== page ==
on 21 Nov. 1851, and went the Oxford circuit. On 23 May 1873 he was made a bencher of his inn. Preferring politics to legal studies, he unsuccessfully contested Northampton in 1852 and in 1857 as a conservative, and at last entered parliament on 16 Dec. 1857 as one of the members for the northern division of Northamptonshire, which he represented for twenty years continuously. He acted as financial secretary to the treasury under Lord Derby from July 1866 to February 1868, and when Mr. Disraeli became premier, 29 Feb., he succeeded to the office of chancellor of the exchequer, but he retired with his party in December. He was elected chairman of quarter sessions for Northamptonshire in April 1866, chairman of the Northampton chamber of agriculture 18 Jan. 1873, and was sworn a privy councillor 29 Feb. 1868. On the return of the conservatives to power he was appointed first lord of the admiralty, 21 Feb. 1874. He had some knowledge of naval administration, but was better versed in subjects relating to county management and agriculture. In 1866 he introduced a bill dealing with the cattle plague, and in 1875 helped to conduct the Agricultural Holdings Bill through the House of Commons. In the session of 1877, although very ill, he was in his place to take part in the discussion on the navy votes, and one of the most spirited speeches that he made was in answer to Mr. Charles Seely and other critics on 6 March. At Whitsuntide, under medical advice, he went to Homburg, where he died of gout on 29 July 1877, and was buried privately in the English cemetery there on the following morning. As chancellor of the exchequer he showed financial aptitude, but his administration of the admiralty was signalised by a melancholy series of disasters. It is probable that the misfortunes connected with his department hastened his death. He married, 5 Dec. 1857, Alice, third daughter of Robert Eden [q.v.], bishop of Moray and Ross, by whom he had a family.
[Cornelius Brown's Life of Earl of Beaconsfield, 1882, ii. 93; Times, 30 July 1877, p. 9, cols. 1 and 6, 31 July p. 3, 1 Aug. p. 9; Law Times, 4 Aug. 1877, p. 254; Illustrated London News, 21 March 1868, p. 280, with portrait, 18 April 1874, pp. 365-6, with portrait, 4 Aug. 1877, p. 119, and 11 Aug. p. 140, with portrait; Graphic, 4 Aug. 1877, pp. 99*, 113, with portrait.]
HUNT, HENRY (1773–1835), politician, came of a Wiltshire family, being the eldest son of Henry Hunt of Week, near Devizes, and was born at Widdington Farm, Upavon, or Upphaven, Wiltshire, on 6 Nov. 1773. He was a delicate, though high-spirited child, and was educated first at Tilshead, Wiltshire, by a Mr. Cooper, then at Hursley in Hampshire by Mr. Alner, next under the Rev. Thomas Griffith at Andover grammar school, where he was treated with such tyranny that he ran away, and lastly under the Rev. James Evans at Salisbury and Oxford. Holy orders were proposed to him by his father, but his own bent was towards farming, and he began work on the farm at sixteen, though he continued to study classics with a tutor. A quarrel with his father induced him to leave home in 1794, but his father's entreaties led him to forego his intention of shipping as clerk on board a Guinea slaver. His opinions on reaching manhood were mainly those of a loyal supporter of the constitution and government; but his experiences of the sufferings of the poor and the rural administration of his own district soon inclined him to radical views. At the age of twenty-two he fell in love with Miss Halcomb, daughter of the innkeeper of the Bear Inn, Devizes, without having seen her, and on the strength of his father's recommendation of her virtues he married her shortly afterwards; but after she had borne him two sons and a daughter, he separated from her in 1802, and eloped with a friend's wife, Mrs. Vince. He began farming for himself at Widdington Farm, his birthplace, and on his father's death occupied all the land held by his father.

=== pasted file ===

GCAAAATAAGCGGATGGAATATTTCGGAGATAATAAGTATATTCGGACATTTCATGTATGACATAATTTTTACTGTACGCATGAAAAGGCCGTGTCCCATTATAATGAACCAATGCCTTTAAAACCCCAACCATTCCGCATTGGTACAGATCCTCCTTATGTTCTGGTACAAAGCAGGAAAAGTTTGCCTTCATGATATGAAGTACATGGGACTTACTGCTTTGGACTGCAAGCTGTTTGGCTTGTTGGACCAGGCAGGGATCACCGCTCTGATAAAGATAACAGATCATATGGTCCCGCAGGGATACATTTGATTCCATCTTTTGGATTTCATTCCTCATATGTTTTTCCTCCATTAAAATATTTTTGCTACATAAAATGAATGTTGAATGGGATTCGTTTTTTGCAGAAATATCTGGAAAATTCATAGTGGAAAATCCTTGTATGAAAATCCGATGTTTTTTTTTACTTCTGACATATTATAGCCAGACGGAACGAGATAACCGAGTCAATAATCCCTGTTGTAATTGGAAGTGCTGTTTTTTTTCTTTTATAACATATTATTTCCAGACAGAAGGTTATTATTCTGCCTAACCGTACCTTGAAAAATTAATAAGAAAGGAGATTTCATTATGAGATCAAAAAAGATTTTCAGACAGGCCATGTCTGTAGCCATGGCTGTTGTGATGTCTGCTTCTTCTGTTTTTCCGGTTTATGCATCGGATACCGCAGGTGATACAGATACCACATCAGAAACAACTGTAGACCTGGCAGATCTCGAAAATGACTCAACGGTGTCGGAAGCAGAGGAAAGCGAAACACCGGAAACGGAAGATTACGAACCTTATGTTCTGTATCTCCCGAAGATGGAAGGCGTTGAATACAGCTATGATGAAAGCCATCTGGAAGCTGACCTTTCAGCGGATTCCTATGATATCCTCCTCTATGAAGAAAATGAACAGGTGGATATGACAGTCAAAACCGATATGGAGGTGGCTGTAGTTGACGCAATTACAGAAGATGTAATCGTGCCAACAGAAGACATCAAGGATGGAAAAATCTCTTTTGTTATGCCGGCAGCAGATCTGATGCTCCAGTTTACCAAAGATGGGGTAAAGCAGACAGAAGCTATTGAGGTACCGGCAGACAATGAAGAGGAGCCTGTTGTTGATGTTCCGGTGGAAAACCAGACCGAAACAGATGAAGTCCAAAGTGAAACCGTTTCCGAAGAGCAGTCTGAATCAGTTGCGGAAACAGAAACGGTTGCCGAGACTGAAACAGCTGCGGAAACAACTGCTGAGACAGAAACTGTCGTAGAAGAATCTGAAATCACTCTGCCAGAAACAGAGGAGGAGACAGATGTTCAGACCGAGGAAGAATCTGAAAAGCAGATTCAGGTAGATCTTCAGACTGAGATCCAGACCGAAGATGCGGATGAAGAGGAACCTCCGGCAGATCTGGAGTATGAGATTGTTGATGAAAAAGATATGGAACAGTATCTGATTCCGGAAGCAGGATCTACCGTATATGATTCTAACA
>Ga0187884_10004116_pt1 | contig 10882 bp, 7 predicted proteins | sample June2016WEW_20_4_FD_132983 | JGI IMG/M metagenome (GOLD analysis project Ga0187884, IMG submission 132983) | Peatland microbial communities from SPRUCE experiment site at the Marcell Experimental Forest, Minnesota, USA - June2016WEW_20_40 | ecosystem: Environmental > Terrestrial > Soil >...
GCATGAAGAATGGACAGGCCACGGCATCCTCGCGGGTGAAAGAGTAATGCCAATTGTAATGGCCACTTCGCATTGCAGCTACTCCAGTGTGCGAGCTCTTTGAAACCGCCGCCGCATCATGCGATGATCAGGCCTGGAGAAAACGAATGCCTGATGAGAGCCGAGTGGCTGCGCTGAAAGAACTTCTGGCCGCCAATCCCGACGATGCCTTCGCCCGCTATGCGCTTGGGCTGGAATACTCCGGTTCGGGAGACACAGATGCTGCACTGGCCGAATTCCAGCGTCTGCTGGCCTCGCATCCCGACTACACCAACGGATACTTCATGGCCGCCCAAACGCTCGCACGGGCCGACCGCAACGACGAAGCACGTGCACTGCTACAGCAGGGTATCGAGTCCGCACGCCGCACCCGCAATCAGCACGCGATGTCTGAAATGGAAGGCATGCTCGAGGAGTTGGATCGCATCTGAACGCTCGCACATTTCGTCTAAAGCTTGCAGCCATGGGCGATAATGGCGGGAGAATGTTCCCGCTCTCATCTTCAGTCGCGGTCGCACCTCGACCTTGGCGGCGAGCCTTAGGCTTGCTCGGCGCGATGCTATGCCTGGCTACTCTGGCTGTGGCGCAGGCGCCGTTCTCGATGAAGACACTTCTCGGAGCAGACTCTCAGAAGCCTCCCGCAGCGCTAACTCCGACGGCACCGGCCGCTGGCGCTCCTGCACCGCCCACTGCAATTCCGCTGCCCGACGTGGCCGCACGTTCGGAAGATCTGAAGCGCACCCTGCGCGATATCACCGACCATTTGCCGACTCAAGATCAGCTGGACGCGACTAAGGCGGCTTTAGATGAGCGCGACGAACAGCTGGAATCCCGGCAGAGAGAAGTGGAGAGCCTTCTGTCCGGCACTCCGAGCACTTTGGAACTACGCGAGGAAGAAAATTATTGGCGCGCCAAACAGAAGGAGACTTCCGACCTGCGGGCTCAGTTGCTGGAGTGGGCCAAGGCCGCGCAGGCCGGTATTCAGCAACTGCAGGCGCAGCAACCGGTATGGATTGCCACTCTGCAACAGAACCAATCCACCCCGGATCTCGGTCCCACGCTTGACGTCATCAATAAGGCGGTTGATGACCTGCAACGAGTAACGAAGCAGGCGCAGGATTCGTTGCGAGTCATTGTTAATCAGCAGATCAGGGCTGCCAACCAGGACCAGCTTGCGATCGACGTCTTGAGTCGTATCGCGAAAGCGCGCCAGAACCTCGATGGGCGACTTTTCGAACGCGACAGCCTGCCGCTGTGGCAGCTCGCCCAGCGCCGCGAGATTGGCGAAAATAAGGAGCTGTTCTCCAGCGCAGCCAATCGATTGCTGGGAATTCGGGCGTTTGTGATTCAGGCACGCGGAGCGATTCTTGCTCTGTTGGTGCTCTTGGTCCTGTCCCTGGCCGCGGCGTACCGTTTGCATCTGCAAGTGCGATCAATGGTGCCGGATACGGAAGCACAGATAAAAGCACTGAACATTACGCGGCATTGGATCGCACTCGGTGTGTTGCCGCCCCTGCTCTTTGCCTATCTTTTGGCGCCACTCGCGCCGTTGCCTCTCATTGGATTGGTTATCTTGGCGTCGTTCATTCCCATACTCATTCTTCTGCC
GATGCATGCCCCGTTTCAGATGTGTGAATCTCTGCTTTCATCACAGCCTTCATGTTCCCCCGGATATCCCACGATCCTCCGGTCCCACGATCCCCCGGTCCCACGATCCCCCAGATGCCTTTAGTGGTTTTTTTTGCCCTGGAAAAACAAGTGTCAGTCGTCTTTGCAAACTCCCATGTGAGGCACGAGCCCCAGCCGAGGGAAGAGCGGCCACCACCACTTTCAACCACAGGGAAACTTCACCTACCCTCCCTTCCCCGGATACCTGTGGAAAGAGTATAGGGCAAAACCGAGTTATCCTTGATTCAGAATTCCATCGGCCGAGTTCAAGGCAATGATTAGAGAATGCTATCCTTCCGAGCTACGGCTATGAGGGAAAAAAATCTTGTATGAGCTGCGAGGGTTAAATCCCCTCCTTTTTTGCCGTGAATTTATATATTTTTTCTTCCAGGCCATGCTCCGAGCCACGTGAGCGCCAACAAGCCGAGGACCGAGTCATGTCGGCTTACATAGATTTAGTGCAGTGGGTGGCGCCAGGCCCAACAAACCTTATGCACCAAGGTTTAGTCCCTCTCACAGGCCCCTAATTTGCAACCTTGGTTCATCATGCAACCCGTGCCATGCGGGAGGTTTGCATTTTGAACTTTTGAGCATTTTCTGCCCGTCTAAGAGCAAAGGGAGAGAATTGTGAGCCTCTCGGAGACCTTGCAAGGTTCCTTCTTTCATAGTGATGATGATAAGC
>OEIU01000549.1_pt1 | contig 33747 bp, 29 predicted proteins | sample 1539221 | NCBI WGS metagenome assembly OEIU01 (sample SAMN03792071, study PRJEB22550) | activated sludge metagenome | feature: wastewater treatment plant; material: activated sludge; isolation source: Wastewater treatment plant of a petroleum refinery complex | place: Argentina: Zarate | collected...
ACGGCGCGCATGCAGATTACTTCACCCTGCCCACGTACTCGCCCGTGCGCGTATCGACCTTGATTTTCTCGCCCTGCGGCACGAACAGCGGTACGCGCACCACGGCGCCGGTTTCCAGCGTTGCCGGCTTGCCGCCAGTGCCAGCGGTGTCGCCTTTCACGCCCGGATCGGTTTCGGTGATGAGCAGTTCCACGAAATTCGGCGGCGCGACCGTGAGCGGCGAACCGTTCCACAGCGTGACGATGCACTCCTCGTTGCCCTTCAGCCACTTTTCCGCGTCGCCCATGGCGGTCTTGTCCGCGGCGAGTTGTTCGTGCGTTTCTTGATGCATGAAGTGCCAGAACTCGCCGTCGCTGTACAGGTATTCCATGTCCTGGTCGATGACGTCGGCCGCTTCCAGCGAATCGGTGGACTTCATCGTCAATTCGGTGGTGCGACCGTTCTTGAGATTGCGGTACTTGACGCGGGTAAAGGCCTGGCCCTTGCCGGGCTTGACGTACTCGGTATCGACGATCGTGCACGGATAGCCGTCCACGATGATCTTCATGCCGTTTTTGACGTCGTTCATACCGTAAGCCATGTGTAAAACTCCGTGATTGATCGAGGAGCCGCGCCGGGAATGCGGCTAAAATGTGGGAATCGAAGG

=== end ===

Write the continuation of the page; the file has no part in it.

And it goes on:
Hunt's first public appearance was in 1797, when he addressed the Everley troop of yeomanry, of which he was a member, urging them to consent to serve, if required, out of the county. Failing in this he quitted that force in disgust, and joined the Marlborough troop, at the request of Lord Bruce, the colonel, but subsequently he challenged his commanding officer to fight a duel, and was indicted for the offence. He allowed judgment to go by default, and as he refused to apologise was sentenced to a fine of 100l. and six weeks' imprisonment in the King's Bench prison at the end of 1800. About this time he became acquainted with Home Tooke and other politicians of his party, and though full of martial ardour during the apprehensions of invasion in 1801 and 1803, adopted their advanced opinions. His personal habits were expensive, and he lost money in a brewing speculation at Clifton, near Bristol. Nevertheless he began to make a figure in local politics. At the dissolution of parliament in 1806 he took a prominent part in the elections for his own county (see Cobbett, Political Register, 1806) and for Bristol. In 1807 he visited London, and was introduced by his friend Henry Clifford to